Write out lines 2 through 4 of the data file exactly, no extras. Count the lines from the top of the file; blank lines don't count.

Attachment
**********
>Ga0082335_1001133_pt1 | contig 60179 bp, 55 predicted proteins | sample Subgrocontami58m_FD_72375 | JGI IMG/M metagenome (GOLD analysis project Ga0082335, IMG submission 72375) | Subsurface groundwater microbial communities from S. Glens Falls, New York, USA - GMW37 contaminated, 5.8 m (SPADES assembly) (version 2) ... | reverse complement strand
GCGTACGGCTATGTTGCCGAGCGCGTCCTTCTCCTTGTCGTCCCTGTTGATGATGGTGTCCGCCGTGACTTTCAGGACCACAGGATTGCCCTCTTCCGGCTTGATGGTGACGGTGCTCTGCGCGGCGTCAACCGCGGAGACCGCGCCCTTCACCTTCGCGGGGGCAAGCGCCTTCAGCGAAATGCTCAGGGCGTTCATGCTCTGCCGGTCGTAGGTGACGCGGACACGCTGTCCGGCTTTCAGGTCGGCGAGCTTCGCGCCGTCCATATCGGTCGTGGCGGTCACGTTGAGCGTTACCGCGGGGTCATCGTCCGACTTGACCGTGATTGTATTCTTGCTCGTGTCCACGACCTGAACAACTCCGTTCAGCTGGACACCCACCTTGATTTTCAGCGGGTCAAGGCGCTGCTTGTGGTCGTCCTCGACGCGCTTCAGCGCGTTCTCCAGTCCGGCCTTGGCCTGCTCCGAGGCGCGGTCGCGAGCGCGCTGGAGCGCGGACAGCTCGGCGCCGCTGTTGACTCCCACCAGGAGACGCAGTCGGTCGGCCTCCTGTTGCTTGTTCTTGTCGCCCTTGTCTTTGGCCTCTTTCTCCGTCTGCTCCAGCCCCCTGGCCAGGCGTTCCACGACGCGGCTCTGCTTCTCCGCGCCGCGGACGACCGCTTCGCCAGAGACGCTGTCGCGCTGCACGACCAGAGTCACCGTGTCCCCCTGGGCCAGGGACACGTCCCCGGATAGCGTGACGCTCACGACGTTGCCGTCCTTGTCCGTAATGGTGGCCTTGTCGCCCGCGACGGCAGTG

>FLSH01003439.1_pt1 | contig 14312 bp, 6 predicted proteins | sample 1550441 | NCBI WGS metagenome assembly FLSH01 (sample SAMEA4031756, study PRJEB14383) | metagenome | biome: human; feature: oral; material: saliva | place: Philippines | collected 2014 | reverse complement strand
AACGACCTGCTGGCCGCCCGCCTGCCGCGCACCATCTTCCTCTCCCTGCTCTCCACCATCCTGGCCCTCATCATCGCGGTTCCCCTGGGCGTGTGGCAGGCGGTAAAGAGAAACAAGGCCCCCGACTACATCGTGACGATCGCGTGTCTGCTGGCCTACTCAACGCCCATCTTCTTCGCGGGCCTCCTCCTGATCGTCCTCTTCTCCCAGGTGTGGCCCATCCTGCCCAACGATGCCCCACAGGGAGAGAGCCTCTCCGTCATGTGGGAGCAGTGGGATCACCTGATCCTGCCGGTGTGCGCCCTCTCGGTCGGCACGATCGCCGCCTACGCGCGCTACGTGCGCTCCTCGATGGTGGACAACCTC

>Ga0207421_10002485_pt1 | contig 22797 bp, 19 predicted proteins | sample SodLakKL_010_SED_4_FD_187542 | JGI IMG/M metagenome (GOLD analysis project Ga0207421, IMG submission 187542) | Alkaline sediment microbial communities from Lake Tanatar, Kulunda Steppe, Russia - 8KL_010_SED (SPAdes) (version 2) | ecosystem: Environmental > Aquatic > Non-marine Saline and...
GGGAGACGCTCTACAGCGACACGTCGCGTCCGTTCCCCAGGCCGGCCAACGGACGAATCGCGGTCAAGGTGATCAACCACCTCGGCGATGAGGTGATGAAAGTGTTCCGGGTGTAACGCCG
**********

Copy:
GCGTACGGCTATGTTGCCGAGCGCGTCCTTCTCCTTGTCGTCCCTGTTGATGATGGTGTCCGCCGTGACTTTCAGGACCACAGGATTGCCCTCTTCCGGCTTGATGGTGACGGTGCTCTGCGCGGCGTCAACCGCGGAGACCGCGCCCTTCACCTTCGCGGGGGCAAGCGCCTTCAGCGAAATGCTCAGGGCGTTCATGCTCTGCCGGTCGTAGGTGACGCGGACACGCTGTCCGGCTTTCAGGTCGGCGAGCTTCGCGCCGTCCATATCGGTCGTGGCGGTCACGTTGAGCGTTACCGCGGGGTCATCGTCCGACTTGACCGTGATTGTATTCTTGCTCGTGTCCACGACCTGAACAACTCCGTTCAGCTGGACACCCACCTTGATTTTCAGCGGGTCAAGGCGCTGCTTGTGGTCGTCCTCGACGCGCTTCAGCGCGTTCTCCAGTCCGGCCTTGGCCTGCTCCGAGGCGCGGTCGCGAGCGCGCTGGAGCGCGGACAGCTCGGCGCCGCTGTTGACTCCCACCAGGAGACGCAGTCGGTCGGCCTCCTGTTGCTTGTTCTTGTCGCCCTTGTCTTTGGCCTCTTTCTCCGTCTGCTCCAGCCCCCTGGCCAGGCGTTCCACGACGCGGCTCTGCTTCTCCGCGCCGCGGACGACCGCTTCGCCAGAGACGCTGTCGCGCTGCACGACCAGAGTCACCGTGTCCCCCTGGGCCAGGGACACGTCCCCGGATAGCGTGACGCTCACGACGTTGCCGTCCTTGTCCGTAATGGTGGCCTTGTCGCCCGCGACGGCAGTG

>FLSH01003439.1_pt1 | contig 14312 bp, 6 predicted proteins | sample 1550441 | NCBI WGS metagenome assembly FLSH01 (sample SAMEA4031756, study PRJEB14383) | metagenome | biome: human; feature: oral; material: saliva | place: Philippines | collected 2014 | reverse complement strand
AACGACCTGCTGGCCGCCCGCCTGCCGCGCACCATCTTCCTCTCCCTGCTCTCCACCATCCTGGCCCTCATCATCGCGGTTCCCCTGGGCGTGTGGCAGGCGGTAAAGAGAAACAAGGCCCCCGACTACATCGTGACGATCGCGTGTCTGCTGGCCTACTCAACGCCCATCTTCTTCGCGGGCCTCCTCCTGATCGTCCTCTTCTCCCAGGTGTGGCCCATCCTGCCCAACGATGCCCCACAGGGAGAGAGCCTCTCCGTCATGTGGGAGCAGTGGGATCACCTGATCCTGCCGGTGTGCGCCCTCTCGGTCGGCACGATCGCCGCCTACGCGCGCTACGTGCGCTCCTCGATGGTGGACAACCTC